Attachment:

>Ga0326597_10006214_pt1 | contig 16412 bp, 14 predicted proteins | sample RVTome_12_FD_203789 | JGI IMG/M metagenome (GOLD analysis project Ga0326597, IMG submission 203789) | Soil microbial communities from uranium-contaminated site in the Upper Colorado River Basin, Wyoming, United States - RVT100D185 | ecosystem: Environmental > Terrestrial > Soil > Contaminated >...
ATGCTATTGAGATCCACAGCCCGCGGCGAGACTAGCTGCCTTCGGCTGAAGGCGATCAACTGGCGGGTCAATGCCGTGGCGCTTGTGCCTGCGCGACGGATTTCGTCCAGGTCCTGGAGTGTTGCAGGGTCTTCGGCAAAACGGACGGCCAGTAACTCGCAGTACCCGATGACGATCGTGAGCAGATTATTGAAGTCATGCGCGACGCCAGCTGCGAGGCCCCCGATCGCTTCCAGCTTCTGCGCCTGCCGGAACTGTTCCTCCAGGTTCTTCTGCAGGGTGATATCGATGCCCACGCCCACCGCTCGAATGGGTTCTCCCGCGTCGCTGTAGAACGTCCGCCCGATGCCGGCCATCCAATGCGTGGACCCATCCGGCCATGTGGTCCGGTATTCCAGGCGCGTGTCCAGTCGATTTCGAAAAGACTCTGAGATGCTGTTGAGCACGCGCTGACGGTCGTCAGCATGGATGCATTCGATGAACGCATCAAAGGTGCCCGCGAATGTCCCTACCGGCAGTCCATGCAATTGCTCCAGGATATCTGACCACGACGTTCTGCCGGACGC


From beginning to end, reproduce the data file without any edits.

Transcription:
>Ga0326597_10006214_pt1 | contig 16412 bp, 14 predicted proteins | sample RVTome_12_FD_203789 | JGI IMG/M metagenome (GOLD analysis project Ga0326597, IMG submission 203789) | Soil microbial communities from uranium-contaminated site in the Upper Colorado River Basin, Wyoming, United States - RVT100D185 | ecosystem: Environmental > Terrestrial > Soil > Contaminated >...
ATGCTATTGAGATCCACAGCCCGCGGCGAGACTAGCTGCCTTCGGCTGAAGGCGATCAACTGGCGGGTCAATGCCGTGGCGCTTGTGCCTGCGCGACGGATTTCGTCCAGGTCCTGGAGTGTTGCAGGGTCTTCGGCAAAACGGACGGCCAGTAACTCGCAGTACCCGATGACGATCGTGAGCAGATTATTGAAGTCATGCGCGACGCCAGCTGCGAGGCCCCCGATCGCTTCCAGCTTCTGCGCCTGCCGGAACTGTTCCTCCAGGTTCTTCTGCAGGGTGATATCGATGCCCACGCCCACCGCTCGAATGGGTTCTCCCGCGTCGCTGTAGAACGTCCGCCCGATGCCGGCCATCCAATGCGTGGACCCATCCGGCCATGTGGTCCGGTATTCCAGGCGCGTGTCCAGTCGATTTCGAAAAGACTCTGAGATGCTGTTGAGCACGCGCTGACGGTCGTCAGCATGGATGCATTCGATGAACGCATCAAAGGTGCCCGCGAATGTCCCTACCGGCAGTCCATGCAATTGCTCCAGGATATCTGACCACGACGTTCTGCCGGACGC